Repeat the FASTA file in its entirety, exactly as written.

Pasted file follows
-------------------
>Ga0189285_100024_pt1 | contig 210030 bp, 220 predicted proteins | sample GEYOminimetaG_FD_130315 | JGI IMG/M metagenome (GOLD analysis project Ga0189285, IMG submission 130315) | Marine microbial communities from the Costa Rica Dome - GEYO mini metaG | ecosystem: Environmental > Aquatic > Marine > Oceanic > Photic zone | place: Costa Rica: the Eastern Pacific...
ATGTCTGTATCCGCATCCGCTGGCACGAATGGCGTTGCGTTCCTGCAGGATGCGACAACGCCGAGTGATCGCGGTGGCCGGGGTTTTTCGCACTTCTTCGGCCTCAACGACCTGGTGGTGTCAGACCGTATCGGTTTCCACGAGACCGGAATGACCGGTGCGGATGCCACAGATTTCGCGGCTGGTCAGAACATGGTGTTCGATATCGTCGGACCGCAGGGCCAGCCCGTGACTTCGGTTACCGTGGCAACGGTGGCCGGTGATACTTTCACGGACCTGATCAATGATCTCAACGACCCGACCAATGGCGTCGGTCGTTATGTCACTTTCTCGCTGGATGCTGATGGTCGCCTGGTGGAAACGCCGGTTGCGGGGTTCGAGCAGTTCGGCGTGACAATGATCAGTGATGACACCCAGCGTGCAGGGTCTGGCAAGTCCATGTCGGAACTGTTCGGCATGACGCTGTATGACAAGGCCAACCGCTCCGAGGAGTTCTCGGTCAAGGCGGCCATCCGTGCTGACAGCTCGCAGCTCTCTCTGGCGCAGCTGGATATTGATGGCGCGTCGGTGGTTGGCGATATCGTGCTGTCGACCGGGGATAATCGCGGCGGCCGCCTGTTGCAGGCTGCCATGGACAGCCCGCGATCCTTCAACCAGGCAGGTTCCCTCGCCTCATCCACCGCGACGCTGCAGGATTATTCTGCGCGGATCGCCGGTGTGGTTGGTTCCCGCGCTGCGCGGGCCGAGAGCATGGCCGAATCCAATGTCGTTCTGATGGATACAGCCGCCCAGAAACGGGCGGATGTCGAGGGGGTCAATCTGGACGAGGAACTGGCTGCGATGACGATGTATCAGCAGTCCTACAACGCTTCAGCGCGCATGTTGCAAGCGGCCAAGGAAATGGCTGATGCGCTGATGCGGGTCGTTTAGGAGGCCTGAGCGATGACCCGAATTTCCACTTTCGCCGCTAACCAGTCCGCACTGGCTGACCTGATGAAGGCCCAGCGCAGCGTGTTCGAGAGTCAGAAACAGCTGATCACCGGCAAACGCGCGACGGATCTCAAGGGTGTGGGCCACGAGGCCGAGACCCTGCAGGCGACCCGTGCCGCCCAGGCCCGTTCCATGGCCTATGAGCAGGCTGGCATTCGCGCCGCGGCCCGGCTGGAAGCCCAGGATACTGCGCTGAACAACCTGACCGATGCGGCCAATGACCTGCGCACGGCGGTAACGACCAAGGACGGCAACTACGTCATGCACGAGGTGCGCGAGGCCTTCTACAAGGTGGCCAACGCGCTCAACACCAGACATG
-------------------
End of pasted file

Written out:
>Ga0189285_100024_pt1 | contig 210030 bp, 220 predicted proteins | sample GEYOminimetaG_FD_130315 | JGI IMG/M metagenome (GOLD analysis project Ga0189285, IMG submission 130315) | Marine microbial communities from the Costa Rica Dome - GEYO mini metaG | ecosystem: Environmental > Aquatic > Marine > Oceanic > Photic zone | place: Costa Rica: the Eastern Pacific...
ATGTCTGTATCCGCATCCGCTGGCACGAATGGCGTTGCGTTCCTGCAGGATGCGACAACGCCGAGTGATCGCGGTGGCCGGGGTTTTTCGCACTTCTTCGGCCTCAACGACCTGGTGGTGTCAGACCGTATCGGTTTCCACGAGACCGGAATGACCGGTGCGGATGCCACAGATTTCGCGGCTGGTCAGAACATGGTGTTCGATATCGTCGGACCGCAGGGCCAGCCCGTGACTTCGGTTACCGTGGCAACGGTGGCCGGTGATACTTTCACGGACCTGATCAATGATCTCAACGACCCGACCAATGGCGTCGGTCGTTATGTCACTTTCTCGCTGGATGCTGATGGTCGCCTGGTGGAAACGCCGGTTGCGGGGTTCGAGCAGTTCGGCGTGACAATGATCAGTGATGACACCCAGCGTGCAGGGTCTGGCAAGTCCATGTCGGAACTGTTCGGCATGACGCTGTATGACAAGGCCAACCGCTCCGAGGAGTTCTCGGTCAAGGCGGCCATCCGTGCTGACAGCTCGCAGCTCTCTCTGGCGCAGCTGGATATTGATGGCGCGTCGGTGGTTGGCGATATCGTGCTGTCGACCGGGGATAATCGCGGCGGCCGCCTGTTGCAGGCTGCCATGGACAGCCCGCGATCCTTCAACCAGGCAGGTTCCCTCGCCTCATCCACCGCGACGCTGCAGGATTATTCTGCGCGGATCGCCGGTGTGGTTGGTTCCCGCGCTGCGCGGGCCGAGAGCATGGCCGAATCCAATGTCGTTCTGATGGATACAGCCGCCCAGAAACGGGCGGATGTCGAGGGGGTCAATCTGGACGAGGAACTGGCTGCGATGACGATGTATCAGCAGTCCTACAACGCTTCAGCGCGCATGTTGCAAGCGGCCAAGGAAATGGCTGATGCGCTGATGCGGGTCGTTTAGGAGGCCTGAGCGATGACCCGAATTTCCACTTTCGCCGCTAACCAGTCCGCACTGGCTGACCTGATGAAGGCCCAGCGCAGCGTGTTCGAGAGTCAGAAACAGCTGATCACCGGCAAACGCGCGACGGATCTCAAGGGTGTGGGCCACGAGGCCGAGACCCTGCAGGCGACCCGTGCCGCCCAGGCCCGTTCCATGGCCTATGAGCAGGCTGGCATTCGCGCCGCGGCCCGGCTGGAAGCCCAGGATACTGCGCTGAACAACCTGACCGATGCGGCCAATGACCTGCGCACGGCGGTAACGACCAAGGACGGCAACTACGTCATGCACGAGGTGCGCGAGGCCTTCTACAAGGTGGCCAACGCGCTCAACACCAGACATG